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Sleep Problems

Sleep can be a problem for many. What are the causes and types of sleep problems?

Sleep problems are common

An increasing number of people find that getting a good night’s sleep can be a real problem. For them, sleep appears to be as elusive as a toothed hen. Estimates of the number of people suffering from sleep problems vary:

  • It is estimated that up to 25% of the UK population have problems getting a restful sleep
  • Some studies suggest that 40% of people complain of having ‘sleep problems’
  • Other studies indicate that between 23% and 34% of people suffer from insomnia.

Whatever the true figure is, it is clear that many people around us suffer from sleep problems!

Types of sleep problems

In general, there are three types of sleep problems:

  • Difficulty getting to sleep. This is probably the most common problem. With normal sleep, one should be unconscious well within 30 minutes. However, some people can find that it takes a few hours to fall asleep but once this is achieved, the quality of sleep is good.
  • Poor quality sleep. On the other hand, there are those who have no problem getting to sleep. However, they feel that they sleep too lightly, waking up often with the slightest noise disturbing their sleep. They seem to stay awake for a long period of time, although in reality, these periods of wakefulness are shorter than they would think.
  • Waking up early. This may or may not be a problem. Some people enjoy waking up at the crack of dawn to get on with their daily lives, uninterrupted by others and achieving loads at this time of the morning. However, others who wake up early could suffer from low mood or depression. If you think you suffer from depression, you should speak to your doctor, if you have not already done so.

Causes of sleep problems

The causes of sleep problems are many and complex. However, the main reasons people experience sleep problems can be summarized as follows:

  • The sleep environment. This is perhaps one of the first problems for you to rule out, even if there are other causes leading to your sleep problems. Your sleep environment may not appear to have changed recently, but other things around you may have. Make sure your bed and bedroom are comfortable. Is your mattress too hard, or perhaps too soft? Has it been changed recently – maybe it needs to be renewed? Is your bedroom too hot, or too cold? Is it a light problem – is it dark enough? Have you moved recently and have problems getting used to sleeping in your new bedroom? Do you have a problem with noisy neighbours, or a busy street? Maybe it is a noisy (new) partner – don’t forget the influence of who you are sleeping with.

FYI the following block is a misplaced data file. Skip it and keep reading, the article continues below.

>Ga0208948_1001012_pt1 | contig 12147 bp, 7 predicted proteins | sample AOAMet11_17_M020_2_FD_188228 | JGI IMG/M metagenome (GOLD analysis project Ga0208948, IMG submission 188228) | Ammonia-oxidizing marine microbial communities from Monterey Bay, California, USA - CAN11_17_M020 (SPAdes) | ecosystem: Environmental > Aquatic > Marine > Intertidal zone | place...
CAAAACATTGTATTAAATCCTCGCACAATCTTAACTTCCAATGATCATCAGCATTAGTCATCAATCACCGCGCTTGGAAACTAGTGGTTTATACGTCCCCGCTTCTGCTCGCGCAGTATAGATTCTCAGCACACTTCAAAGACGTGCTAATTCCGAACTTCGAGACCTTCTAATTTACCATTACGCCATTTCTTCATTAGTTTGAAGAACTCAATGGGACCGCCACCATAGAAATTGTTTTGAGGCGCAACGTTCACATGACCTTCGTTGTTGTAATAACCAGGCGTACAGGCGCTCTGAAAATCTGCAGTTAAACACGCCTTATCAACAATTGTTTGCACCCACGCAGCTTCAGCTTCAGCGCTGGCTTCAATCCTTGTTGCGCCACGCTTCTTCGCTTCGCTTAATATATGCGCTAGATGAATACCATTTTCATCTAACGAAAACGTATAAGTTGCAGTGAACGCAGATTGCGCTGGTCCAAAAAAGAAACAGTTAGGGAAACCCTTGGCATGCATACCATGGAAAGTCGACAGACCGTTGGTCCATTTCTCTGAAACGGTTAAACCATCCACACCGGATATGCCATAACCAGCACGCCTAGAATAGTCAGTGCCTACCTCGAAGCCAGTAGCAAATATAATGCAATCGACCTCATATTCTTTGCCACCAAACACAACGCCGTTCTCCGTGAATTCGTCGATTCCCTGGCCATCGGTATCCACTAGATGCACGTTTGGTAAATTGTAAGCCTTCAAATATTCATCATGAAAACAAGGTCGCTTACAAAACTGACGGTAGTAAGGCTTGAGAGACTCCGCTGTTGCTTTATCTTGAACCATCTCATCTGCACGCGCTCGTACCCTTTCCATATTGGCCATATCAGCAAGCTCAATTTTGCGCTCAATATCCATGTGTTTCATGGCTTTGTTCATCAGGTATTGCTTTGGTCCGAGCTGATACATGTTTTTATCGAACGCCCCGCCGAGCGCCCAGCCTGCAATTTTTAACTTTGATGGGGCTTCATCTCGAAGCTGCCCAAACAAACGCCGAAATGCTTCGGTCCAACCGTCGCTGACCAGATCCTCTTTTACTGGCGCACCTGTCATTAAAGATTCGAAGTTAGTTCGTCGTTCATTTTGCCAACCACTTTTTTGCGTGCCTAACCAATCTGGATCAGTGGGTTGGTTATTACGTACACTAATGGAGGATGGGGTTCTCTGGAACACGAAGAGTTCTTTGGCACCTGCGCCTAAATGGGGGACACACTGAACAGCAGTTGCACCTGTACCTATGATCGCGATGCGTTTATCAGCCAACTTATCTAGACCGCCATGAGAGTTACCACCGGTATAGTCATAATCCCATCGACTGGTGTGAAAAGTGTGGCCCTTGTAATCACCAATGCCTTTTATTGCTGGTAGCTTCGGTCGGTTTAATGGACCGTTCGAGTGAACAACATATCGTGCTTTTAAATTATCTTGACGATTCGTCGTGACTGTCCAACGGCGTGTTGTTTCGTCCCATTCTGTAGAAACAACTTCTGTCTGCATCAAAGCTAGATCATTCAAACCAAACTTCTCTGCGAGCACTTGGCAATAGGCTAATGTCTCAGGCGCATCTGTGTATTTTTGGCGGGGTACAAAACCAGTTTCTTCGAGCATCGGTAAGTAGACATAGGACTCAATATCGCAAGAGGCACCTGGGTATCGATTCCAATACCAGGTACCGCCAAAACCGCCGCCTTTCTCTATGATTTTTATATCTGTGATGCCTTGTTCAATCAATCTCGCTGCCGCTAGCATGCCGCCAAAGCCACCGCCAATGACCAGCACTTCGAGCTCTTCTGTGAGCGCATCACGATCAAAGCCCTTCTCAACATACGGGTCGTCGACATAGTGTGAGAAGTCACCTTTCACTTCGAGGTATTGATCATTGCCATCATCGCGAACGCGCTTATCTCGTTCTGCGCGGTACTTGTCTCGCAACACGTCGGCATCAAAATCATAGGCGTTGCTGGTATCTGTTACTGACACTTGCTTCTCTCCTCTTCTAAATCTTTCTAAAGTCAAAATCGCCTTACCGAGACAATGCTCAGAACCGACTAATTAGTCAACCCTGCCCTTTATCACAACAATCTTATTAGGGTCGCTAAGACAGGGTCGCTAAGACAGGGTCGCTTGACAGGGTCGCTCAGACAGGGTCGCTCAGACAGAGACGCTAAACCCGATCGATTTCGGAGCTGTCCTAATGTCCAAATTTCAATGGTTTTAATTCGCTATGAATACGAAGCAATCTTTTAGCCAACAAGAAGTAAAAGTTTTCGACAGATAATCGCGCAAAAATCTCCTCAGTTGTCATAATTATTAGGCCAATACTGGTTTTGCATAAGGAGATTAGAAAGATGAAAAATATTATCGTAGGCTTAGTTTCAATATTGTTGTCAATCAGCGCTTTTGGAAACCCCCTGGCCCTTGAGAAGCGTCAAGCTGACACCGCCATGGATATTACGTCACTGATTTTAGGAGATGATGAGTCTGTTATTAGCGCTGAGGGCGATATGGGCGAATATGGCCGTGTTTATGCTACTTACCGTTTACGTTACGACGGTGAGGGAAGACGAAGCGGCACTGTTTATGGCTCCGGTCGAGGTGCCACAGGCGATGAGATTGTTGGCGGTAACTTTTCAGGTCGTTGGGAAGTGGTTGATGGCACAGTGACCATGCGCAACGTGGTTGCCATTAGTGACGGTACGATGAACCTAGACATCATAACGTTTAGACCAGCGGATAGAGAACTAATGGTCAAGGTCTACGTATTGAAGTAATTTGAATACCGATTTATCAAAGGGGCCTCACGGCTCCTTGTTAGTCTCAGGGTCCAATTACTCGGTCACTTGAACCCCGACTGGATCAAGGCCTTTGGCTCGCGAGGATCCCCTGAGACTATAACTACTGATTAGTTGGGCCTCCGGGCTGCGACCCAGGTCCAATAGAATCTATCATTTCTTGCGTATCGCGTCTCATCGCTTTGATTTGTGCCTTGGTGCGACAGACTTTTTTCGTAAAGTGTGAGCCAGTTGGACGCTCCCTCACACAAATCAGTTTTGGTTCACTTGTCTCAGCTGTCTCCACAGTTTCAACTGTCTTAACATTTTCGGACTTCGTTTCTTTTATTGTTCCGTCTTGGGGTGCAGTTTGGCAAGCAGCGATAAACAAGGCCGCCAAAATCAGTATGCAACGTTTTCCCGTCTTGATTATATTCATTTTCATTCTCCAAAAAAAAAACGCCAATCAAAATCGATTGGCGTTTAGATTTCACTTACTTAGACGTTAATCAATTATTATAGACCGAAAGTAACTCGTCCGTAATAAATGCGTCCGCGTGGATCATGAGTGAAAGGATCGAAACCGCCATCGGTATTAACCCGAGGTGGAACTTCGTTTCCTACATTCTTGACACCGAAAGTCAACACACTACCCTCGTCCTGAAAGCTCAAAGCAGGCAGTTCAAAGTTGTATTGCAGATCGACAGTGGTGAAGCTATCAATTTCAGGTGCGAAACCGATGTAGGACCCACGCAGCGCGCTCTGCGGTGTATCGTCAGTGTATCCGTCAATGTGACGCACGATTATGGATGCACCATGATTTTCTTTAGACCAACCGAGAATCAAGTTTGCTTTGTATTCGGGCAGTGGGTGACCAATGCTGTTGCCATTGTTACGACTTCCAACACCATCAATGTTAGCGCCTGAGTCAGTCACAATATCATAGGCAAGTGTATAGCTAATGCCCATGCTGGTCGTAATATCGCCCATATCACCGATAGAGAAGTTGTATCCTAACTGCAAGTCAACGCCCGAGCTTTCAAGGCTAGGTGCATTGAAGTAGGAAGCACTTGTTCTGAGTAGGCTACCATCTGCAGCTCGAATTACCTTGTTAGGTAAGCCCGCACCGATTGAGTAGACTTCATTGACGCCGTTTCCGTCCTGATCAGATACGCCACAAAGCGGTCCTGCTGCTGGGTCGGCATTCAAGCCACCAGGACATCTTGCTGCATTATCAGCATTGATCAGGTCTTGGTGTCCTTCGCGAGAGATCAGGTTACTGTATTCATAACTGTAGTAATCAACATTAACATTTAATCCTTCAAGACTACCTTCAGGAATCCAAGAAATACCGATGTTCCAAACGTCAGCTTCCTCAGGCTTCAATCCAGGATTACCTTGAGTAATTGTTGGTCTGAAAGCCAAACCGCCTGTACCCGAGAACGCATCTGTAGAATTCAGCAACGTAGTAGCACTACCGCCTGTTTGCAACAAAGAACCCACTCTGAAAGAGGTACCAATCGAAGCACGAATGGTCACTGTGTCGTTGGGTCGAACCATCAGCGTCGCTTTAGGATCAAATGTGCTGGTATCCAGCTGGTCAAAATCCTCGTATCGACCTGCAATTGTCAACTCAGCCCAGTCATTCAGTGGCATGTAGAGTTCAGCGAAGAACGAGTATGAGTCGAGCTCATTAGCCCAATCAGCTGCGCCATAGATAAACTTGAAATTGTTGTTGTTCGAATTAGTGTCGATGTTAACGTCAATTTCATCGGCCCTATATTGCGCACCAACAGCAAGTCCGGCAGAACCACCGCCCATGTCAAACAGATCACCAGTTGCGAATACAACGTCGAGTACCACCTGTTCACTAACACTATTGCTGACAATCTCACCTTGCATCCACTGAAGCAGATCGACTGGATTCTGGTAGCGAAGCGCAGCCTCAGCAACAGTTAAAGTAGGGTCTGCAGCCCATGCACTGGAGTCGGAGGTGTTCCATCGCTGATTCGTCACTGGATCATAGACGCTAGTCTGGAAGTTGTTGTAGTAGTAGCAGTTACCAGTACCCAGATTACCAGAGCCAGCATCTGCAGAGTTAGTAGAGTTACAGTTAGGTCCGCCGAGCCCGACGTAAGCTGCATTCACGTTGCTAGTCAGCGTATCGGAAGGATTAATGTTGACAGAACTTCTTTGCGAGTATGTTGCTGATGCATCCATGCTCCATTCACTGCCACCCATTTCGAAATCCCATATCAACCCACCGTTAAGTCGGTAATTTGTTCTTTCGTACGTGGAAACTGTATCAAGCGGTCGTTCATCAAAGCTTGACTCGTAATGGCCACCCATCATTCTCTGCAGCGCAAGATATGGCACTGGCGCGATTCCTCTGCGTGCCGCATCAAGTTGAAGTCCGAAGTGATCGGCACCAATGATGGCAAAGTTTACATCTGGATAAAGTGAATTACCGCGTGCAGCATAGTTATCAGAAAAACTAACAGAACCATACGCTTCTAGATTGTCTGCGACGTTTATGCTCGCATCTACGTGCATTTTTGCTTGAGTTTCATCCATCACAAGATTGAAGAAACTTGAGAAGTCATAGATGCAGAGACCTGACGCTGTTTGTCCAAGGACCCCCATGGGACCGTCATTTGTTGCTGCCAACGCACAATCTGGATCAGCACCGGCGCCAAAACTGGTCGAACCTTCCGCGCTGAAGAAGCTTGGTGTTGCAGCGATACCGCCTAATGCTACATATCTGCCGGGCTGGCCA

• Stress, anxiety and worry. What happens to you during the day can have a big impact on how you sleep at night. Have you been anxious lately? Have you been under more stress at work? What about family problems or worries? Individually, these may not appear to be much, but as a collection, it could be that your mind is unable to settle down enough when you get into bed, contributing to your sleep problem. Getting older. Most of us do not want to admit to his, but getting older is a fact of life – one of the ‘problems’ which we cannot avoid. We might be able to ignore it successfully, but the result is that we simply continue to get older. No matter how fit we are, as we age, our sleep pattern changes. Our sleep becomes less deep during the second half of the night and in general, less sleep is needed. On the whole, this is not a problem – unless one feels tired during the day, or becomes anxious or worried about not getting a good night’s sleep.
  • Minor medical conditions. There are a number of minor medical conditions which can give rise to sleep problems:
    For a woman, night sweats due to the menopause can lead to problems sleeping.
    A man of similar age can suffer from an enlarged prostate. This problem becomes more common with increasing age, and one of the most common symptoms experienced the need to get up at night to urinate.
    Others may suffer from a condition known as ‘restless legs’ – a feeling that you have to move your legs to relieve discomfort.
    Tinnitus, sometimes known as ringing in the ears, is another minor medical problem that can disturb sleep – just as a noisy street might.
    There are of course, a whole host of other minor medical problems such as congested nasal passages due to colds and flu, difficulty getting comfortable in bed because of a stiff neck or a painful joint which may give rise to sleep problems.